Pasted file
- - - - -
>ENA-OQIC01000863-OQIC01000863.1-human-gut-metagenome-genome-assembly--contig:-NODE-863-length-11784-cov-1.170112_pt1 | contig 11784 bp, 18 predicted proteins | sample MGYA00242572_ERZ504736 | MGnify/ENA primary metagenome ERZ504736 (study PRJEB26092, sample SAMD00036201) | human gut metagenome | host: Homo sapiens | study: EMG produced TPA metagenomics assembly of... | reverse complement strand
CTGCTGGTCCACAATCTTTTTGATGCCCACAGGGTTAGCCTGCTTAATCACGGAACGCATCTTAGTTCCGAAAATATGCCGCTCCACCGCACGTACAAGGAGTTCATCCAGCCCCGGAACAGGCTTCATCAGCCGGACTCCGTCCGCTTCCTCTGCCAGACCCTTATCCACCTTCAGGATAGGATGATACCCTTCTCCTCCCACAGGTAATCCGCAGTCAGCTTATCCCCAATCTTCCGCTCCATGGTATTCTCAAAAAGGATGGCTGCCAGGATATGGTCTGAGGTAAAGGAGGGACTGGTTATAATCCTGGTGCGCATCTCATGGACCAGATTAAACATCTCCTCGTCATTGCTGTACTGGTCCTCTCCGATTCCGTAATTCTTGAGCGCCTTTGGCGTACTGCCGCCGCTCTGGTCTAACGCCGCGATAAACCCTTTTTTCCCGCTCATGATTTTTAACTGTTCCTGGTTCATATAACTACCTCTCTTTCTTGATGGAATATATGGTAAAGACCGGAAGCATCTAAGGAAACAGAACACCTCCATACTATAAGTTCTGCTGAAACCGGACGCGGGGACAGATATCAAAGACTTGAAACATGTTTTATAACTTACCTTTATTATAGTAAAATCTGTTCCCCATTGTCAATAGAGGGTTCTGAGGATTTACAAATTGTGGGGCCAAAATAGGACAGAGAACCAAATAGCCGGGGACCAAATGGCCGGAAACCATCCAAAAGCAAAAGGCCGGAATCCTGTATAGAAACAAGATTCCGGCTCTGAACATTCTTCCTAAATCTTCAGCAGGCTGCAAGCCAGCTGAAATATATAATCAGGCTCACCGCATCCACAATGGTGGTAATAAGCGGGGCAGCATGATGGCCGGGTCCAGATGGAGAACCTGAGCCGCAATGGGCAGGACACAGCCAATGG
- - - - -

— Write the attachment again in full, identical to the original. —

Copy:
>ENA-OQIC01000863-OQIC01000863.1-human-gut-metagenome-genome-assembly--contig:-NODE-863-length-11784-cov-1.170112_pt1 | contig 11784 bp, 18 predicted proteins | sample MGYA00242572_ERZ504736 | MGnify/ENA primary metagenome ERZ504736 (study PRJEB26092, sample SAMD00036201) | human gut metagenome | host: Homo sapiens | study: EMG produced TPA metagenomics assembly of... | reverse complement strand
CTGCTGGTCCACAATCTTTTTGATGCCCACAGGGTTAGCCTGCTTAATCACGGAACGCATCTTAGTTCCGAAAATATGCCGCTCCACCGCACGTACAAGGAGTTCATCCAGCCCCGGAACAGGCTTCATCAGCCGGACTCCGTCCGCTTCCTCTGCCAGACCCTTATCCACCTTCAGGATAGGATGATACCCTTCTCCTCCCACAGGTAATCCGCAGTCAGCTTATCCCCAATCTTCCGCTCCATGGTATTCTCAAAAAGGATGGCTGCCAGGATATGGTCTGAGGTAAAGGAGGGACTGGTTATAATCCTGGTGCGCATCTCATGGACCAGATTAAACATCTCCTCGTCATTGCTGTACTGGTCCTCTCCGATTCCGTAATTCTTGAGCGCCTTTGGCGTACTGCCGCCGCTCTGGTCTAACGCCGCGATAAACCCTTTTTTCCCGCTCATGATTTTTAACTGTTCCTGGTTCATATAACTACCTCTCTTTCTTGATGGAATATATGGTAAAGACCGGAAGCATCTAAGGAAACAGAACACCTCCATACTATAAGTTCTGCTGAAACCGGACGCGGGGACAGATATCAAAGACTTGAAACATGTTTTATAACTTACCTTTATTATAGTAAAATCTGTTCCCCATTGTCAATAGAGGGTTCTGAGGATTTACAAATTGTGGGGCCAAAATAGGACAGAGAACCAAATAGCCGGGGACCAAATGGCCGGAAACCATCCAAAAGCAAAAGGCCGGAATCCTGTATAGAAACAAGATTCCGGCTCTGAACATTCTTCCTAAATCTTCAGCAGGCTGCAAGCCAGCTGAAATATATAATCAGGCTCACCGCATCCACAATGGTGGTAATAAGCGGGGCAGCATGATGGCCGGGTCCAGATGGAGAACCTGAGCCGCAATGGGCAGGACACAGCCAATGG